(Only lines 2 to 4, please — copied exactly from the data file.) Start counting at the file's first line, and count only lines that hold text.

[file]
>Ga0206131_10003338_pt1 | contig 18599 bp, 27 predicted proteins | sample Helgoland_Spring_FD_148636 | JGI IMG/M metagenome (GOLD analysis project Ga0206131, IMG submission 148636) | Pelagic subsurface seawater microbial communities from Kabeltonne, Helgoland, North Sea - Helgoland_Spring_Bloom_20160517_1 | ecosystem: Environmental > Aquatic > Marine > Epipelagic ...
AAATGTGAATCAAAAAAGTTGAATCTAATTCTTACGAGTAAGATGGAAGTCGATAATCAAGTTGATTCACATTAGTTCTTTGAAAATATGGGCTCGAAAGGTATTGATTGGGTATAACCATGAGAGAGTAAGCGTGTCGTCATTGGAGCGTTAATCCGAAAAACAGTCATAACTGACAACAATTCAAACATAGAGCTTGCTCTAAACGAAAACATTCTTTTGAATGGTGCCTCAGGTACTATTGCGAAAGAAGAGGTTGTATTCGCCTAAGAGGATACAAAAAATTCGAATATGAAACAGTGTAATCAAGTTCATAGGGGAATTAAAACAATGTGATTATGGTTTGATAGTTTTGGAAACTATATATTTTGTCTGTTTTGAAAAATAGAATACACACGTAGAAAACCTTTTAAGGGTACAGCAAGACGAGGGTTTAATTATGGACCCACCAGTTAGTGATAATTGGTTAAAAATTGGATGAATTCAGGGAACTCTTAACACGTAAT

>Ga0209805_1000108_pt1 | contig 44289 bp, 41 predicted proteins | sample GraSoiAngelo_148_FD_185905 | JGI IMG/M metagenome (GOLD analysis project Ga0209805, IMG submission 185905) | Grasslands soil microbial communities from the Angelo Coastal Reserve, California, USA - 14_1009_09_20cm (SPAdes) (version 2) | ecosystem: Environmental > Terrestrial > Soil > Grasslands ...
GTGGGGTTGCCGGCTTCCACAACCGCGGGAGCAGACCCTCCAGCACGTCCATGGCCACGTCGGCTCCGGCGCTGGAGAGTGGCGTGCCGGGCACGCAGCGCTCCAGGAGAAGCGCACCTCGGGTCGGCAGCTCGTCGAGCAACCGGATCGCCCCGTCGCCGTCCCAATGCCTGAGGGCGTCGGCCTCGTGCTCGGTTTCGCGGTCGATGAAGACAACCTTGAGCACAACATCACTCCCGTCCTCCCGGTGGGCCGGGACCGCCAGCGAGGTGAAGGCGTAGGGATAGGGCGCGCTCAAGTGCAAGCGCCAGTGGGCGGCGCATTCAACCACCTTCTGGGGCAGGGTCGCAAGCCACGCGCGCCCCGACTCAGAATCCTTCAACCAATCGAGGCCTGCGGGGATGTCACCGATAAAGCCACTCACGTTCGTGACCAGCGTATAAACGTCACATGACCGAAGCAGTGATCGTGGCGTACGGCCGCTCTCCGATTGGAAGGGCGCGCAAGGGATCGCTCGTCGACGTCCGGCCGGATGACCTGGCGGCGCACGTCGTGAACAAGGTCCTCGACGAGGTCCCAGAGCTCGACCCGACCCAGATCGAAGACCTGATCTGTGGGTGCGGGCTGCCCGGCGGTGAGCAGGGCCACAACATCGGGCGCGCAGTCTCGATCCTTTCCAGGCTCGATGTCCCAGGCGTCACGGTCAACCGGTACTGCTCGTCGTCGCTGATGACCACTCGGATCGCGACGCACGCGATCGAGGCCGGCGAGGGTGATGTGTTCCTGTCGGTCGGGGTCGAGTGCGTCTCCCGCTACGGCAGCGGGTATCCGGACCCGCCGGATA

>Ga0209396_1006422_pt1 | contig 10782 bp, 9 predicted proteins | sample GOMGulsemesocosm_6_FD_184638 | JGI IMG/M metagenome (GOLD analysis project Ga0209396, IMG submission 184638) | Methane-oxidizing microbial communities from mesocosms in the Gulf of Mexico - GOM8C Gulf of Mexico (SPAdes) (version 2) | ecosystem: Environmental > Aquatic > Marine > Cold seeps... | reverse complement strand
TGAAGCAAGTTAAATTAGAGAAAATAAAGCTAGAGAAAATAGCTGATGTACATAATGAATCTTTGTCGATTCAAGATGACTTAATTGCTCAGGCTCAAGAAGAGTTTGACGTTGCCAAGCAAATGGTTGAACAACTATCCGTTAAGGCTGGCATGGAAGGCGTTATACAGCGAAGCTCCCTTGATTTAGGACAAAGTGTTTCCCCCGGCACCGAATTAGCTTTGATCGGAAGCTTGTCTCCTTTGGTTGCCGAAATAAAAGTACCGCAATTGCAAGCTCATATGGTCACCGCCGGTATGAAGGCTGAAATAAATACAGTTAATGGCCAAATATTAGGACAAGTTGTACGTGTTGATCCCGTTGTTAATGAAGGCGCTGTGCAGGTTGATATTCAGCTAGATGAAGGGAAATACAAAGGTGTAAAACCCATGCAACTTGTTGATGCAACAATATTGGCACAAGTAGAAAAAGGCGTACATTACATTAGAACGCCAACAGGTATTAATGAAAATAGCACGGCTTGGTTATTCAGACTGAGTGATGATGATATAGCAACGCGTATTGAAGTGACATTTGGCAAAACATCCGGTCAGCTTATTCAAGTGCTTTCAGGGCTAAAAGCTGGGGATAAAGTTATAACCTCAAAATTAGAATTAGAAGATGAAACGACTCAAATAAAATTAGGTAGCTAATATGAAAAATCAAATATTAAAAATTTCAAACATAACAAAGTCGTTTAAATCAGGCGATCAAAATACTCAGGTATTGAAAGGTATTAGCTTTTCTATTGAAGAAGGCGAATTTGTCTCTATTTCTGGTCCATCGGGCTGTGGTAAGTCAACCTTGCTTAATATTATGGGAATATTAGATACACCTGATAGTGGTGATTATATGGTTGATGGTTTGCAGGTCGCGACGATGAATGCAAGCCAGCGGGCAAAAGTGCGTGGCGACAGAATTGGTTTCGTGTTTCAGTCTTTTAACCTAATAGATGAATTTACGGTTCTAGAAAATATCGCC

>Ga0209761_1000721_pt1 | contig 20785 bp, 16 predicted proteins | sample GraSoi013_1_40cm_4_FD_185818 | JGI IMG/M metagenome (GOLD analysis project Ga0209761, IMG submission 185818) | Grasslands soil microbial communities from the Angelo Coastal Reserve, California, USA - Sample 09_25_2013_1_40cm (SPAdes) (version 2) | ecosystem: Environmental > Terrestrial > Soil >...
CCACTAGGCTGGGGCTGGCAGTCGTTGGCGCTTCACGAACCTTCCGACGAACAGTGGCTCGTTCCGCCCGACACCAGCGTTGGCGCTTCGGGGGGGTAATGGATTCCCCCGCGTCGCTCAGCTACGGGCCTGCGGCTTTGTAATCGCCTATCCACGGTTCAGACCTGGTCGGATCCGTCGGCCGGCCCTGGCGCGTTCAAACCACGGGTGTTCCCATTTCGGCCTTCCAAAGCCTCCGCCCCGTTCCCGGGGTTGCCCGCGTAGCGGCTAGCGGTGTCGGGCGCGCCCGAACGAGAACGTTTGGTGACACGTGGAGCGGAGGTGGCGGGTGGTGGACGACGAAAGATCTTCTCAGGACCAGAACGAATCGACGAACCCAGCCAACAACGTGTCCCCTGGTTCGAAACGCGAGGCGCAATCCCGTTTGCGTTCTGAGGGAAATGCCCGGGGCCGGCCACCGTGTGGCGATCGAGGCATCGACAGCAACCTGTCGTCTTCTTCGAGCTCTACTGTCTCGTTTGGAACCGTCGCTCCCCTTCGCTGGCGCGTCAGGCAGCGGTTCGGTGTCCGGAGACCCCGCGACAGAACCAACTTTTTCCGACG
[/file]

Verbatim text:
AAATGTGAATCAAAAAAGTTGAATCTAATTCTTACGAGTAAGATGGAAGTCGATAATCAAGTTGATTCACATTAGTTCTTTGAAAATATGGGCTCGAAAGGTATTGATTGGGTATAACCATGAGAGAGTAAGCGTGTCGTCATTGGAGCGTTAATCCGAAAAACAGTCATAACTGACAACAATTCAAACATAGAGCTTGCTCTAAACGAAAACATTCTTTTGAATGGTGCCTCAGGTACTATTGCGAAAGAAGAGGTTGTATTCGCCTAAGAGGATACAAAAAATTCGAATATGAAACAGTGTAATCAAGTTCATAGGGGAATTAAAACAATGTGATTATGGTTTGATAGTTTTGGAAACTATATATTTTGTCTGTTTTGAAAAATAGAATACACACGTAGAAAACCTTTTAAGGGTACAGCAAGACGAGGGTTTAATTATGGACCCACCAGTTAGTGATAATTGGTTAAAAATTGGATGAATTCAGGGAACTCTTAACACGTAAT

>Ga0209805_1000108_pt1 | contig 44289 bp, 41 predicted proteins | sample GraSoiAngelo_148_FD_185905 | JGI IMG/M metagenome (GOLD analysis project Ga0209805, IMG submission 185905) | Grasslands soil microbial communities from the Angelo Coastal Reserve, California, USA - 14_1009_09_20cm (SPAdes) (version 2) | ecosystem: Environmental > Terrestrial > Soil > Grasslands ...
GTGGGGTTGCCGGCTTCCACAACCGCGGGAGCAGACCCTCCAGCACGTCCATGGCCACGTCGGCTCCGGCGCTGGAGAGTGGCGTGCCGGGCACGCAGCGCTCCAGGAGAAGCGCACCTCGGGTCGGCAGCTCGTCGAGCAACCGGATCGCCCCGTCGCCGTCCCAATGCCTGAGGGCGTCGGCCTCGTGCTCGGTTTCGCGGTCGATGAAGACAACCTTGAGCACAACATCACTCCCGTCCTCCCGGTGGGCCGGGACCGCCAGCGAGGTGAAGGCGTAGGGATAGGGCGCGCTCAAGTGCAAGCGCCAGTGGGCGGCGCATTCAACCACCTTCTGGGGCAGGGTCGCAAGCCACGCGCGCCCCGACTCAGAATCCTTCAACCAATCGAGGCCTGCGGGGATGTCACCGATAAAGCCACTCACGTTCGTGACCAGCGTATAAACGTCACATGACCGAAGCAGTGATCGTGGCGTACGGCCGCTCTCCGATTGGAAGGGCGCGCAAGGGATCGCTCGTCGACGTCCGGCCGGATGACCTGGCGGCGCACGTCGTGAACAAGGTCCTCGACGAGGTCCCAGAGCTCGACCCGACCCAGATCGAAGACCTGATCTGTGGGTGCGGGCTGCCCGGCGGTGAGCAGGGCCACAACATCGGGCGCGCAGTCTCGATCCTTTCCAGGCTCGATGTCCCAGGCGTCACGGTCAACCGGTACTGCTCGTCGTCGCTGATGACCACTCGGATCGCGACGCACGCGATCGAGGCCGGCGAGGGTGATGTGTTCCTGTCGGTCGGGGTCGAGTGCGTCTCCCGCTACGGCAGCGGGTATCCGGACCCGCCGGATA